Ukraine`s role in increasing world food security
A combination of both natural and man-made events around the world has coincided to bring grains, particularly wheat, to some of the highest prices since wheat futures trading began. This price escalation has occurred at a time when world food supplies...
A combination of both natural and man-made events around the world has coincided to bring grains, particularly wheat, to some of the highest prices since wheat futures trading began. This price escalation has occurred at a time when world food supplies are as insecure they have been in decades.
The UN`s Food and Agriculture Organisation (FAO), headquartered in Rome, believes that Ukraine is uniquely positioned to make a major impact on meeting world food needs, but many wonder if Ukraine has the political will to take advantage of the opportunities the new demands and explosive market conditions present
Bloomberg reports that the most-active contract more than doubled in the past year and reached a record USD 13.495 per bushel on Feb. 27, based on speculation that farmers would not produce enough to meet global demand. Futures fell back from the highs but have now begun a new upward march with no discernible end in sight.
Wheat on the Chicago Board of Trade, generally the reference point for grain traders worldwide, rose by the exchange-imposed maximum of 90 cents on March 13 to trade above USD 13 a bushel for the first time since the February 27 record setter. The price gained 16% in three days, March 11-13, the biggest such gain in weeks.
UNPRECEDENTED GRAIN DRAIN
Jim Asher, a Kansas-native agricultural expert who has been involved in Ukrainian agriculture since 1993, said he could remember only a few times in his 70 years involved with farming that futures had been higher.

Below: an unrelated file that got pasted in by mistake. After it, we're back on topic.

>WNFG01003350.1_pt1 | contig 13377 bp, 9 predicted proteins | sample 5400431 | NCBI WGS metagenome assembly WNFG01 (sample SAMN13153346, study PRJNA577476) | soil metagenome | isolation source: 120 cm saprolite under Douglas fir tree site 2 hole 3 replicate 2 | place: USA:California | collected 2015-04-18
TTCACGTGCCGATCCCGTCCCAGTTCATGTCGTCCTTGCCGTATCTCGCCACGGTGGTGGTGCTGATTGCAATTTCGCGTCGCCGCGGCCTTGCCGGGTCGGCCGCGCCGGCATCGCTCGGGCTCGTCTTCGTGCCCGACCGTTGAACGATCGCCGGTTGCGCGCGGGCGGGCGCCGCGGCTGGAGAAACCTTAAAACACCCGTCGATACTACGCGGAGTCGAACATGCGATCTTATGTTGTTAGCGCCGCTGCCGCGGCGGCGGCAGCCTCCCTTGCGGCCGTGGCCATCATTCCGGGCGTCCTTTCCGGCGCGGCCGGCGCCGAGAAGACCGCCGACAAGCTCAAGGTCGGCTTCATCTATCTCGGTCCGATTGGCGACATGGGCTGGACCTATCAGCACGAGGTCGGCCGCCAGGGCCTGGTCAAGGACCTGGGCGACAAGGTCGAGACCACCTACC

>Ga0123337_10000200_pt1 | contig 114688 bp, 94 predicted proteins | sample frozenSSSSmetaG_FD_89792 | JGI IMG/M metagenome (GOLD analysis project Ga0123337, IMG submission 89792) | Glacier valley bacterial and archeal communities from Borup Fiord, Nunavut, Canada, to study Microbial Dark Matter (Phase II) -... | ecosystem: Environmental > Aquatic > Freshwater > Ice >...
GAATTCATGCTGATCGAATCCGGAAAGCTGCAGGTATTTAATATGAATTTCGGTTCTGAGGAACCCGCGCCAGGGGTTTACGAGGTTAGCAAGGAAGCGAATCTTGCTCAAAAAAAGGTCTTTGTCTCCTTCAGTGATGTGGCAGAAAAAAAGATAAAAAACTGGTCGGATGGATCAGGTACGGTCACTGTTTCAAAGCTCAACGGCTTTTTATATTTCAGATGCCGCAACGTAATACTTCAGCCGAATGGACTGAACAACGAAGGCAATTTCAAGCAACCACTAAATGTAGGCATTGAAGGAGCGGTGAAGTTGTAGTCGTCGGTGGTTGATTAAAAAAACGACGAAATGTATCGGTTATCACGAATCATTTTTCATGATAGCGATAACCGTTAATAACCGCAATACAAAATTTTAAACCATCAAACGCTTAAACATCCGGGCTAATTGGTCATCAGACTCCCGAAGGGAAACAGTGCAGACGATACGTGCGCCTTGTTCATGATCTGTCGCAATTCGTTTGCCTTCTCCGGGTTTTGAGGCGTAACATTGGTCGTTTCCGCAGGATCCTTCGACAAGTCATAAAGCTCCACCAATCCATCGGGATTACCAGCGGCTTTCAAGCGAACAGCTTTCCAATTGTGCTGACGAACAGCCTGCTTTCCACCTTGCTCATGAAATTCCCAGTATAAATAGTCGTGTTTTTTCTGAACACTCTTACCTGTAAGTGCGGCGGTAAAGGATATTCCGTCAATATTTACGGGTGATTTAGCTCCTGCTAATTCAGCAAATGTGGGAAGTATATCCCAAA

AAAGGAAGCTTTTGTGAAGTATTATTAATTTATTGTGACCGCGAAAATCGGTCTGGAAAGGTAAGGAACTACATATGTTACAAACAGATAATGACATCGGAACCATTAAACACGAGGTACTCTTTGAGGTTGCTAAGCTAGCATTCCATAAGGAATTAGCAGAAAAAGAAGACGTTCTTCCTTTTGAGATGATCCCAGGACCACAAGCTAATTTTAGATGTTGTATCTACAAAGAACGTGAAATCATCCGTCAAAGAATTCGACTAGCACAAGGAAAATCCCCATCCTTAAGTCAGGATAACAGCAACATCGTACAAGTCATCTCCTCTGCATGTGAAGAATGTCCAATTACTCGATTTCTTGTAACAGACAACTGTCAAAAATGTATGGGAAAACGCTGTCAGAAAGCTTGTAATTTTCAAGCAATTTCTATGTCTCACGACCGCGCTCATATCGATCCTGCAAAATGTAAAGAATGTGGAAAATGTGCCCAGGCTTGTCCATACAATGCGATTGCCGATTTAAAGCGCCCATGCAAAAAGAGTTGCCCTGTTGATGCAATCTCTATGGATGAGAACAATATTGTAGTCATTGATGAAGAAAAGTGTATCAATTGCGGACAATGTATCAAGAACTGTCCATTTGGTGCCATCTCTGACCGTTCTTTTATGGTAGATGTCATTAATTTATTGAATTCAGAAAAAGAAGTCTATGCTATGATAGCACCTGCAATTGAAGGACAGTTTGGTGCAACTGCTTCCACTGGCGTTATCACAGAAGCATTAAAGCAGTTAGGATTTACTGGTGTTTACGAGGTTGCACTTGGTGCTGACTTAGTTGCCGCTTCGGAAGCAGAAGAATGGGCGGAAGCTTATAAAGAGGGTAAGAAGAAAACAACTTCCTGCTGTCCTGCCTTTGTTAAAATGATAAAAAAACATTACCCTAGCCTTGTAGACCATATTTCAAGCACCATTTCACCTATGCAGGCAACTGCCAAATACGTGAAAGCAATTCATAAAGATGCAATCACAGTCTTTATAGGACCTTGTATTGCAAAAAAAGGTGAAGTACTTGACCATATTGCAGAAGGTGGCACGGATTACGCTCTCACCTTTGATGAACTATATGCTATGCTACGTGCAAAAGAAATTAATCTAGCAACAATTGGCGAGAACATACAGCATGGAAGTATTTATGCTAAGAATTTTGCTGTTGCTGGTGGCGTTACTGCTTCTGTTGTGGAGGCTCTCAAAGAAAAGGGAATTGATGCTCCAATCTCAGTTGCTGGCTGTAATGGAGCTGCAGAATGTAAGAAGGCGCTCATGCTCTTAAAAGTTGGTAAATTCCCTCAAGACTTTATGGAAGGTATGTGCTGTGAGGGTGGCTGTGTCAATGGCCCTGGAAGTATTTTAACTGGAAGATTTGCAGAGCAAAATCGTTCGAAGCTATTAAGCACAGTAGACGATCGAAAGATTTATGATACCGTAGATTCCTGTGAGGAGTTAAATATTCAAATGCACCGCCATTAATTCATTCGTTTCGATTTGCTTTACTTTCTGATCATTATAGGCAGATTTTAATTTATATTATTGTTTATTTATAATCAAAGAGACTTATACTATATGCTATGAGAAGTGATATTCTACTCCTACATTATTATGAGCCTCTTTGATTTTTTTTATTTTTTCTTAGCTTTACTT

Asher also pointed out that the current situation in which wheat and soybean futures are almost equal in price is, as far as he knows, unprecedented. "Wheat futures are usually only about half the price of soy futures," Asher said, adding that the high prices have already made farming in Ukraine more profitable with more upside potential.
The United States` wheat stockpiles will probably drop by May 31 to 242 million bushels, down 47% from 456 million a year earlier, the U. S. Department of Agriculture said on March 11. USDA also said that global stockpiles are expected to fall 12% from a year earlier to 110.4 million tonnes by May 31, the lowest since 1978.
GLOBAL WARMING PART OF THE PROBLEM
Australia is normally a major exporter of grain, usually second only to the United States. In a good year, Australia would hope to harvest about 25 million tonnes. However, some of Australia`s most productive grain areas have suffered years of drought, believed to be related to changing world climate patterns. The Land Down Under saw its 2006 crop yield only 9.8 million tonnes.
The Australian drought is one of the major reasons for the low level of global wheat stocks. Visiting Nottingham, a small agriculture community in rural New South Wales, home to a massive grain storage complex, a BBC reporter described a usually overflowing silo the size of a medieval cathedral as being so empty it felt like a giant echo chamber.
MORE MOUTHS TO FEED MORE TO
Some consistent rains in critical areas, assuming that they come, could solve many of the problems caused by the great Australian drought, but even that would leave grain demand - and prices - high because of other factors that are much longer term in their effects.
The first and perhaps most important reason is growth in the world`s population, now expected to rise above nine billion by about the middle of this century. The increasing number of mouths to feed puts pressure on a wide range of resources, including land, water and petroleum, as well as the food supply.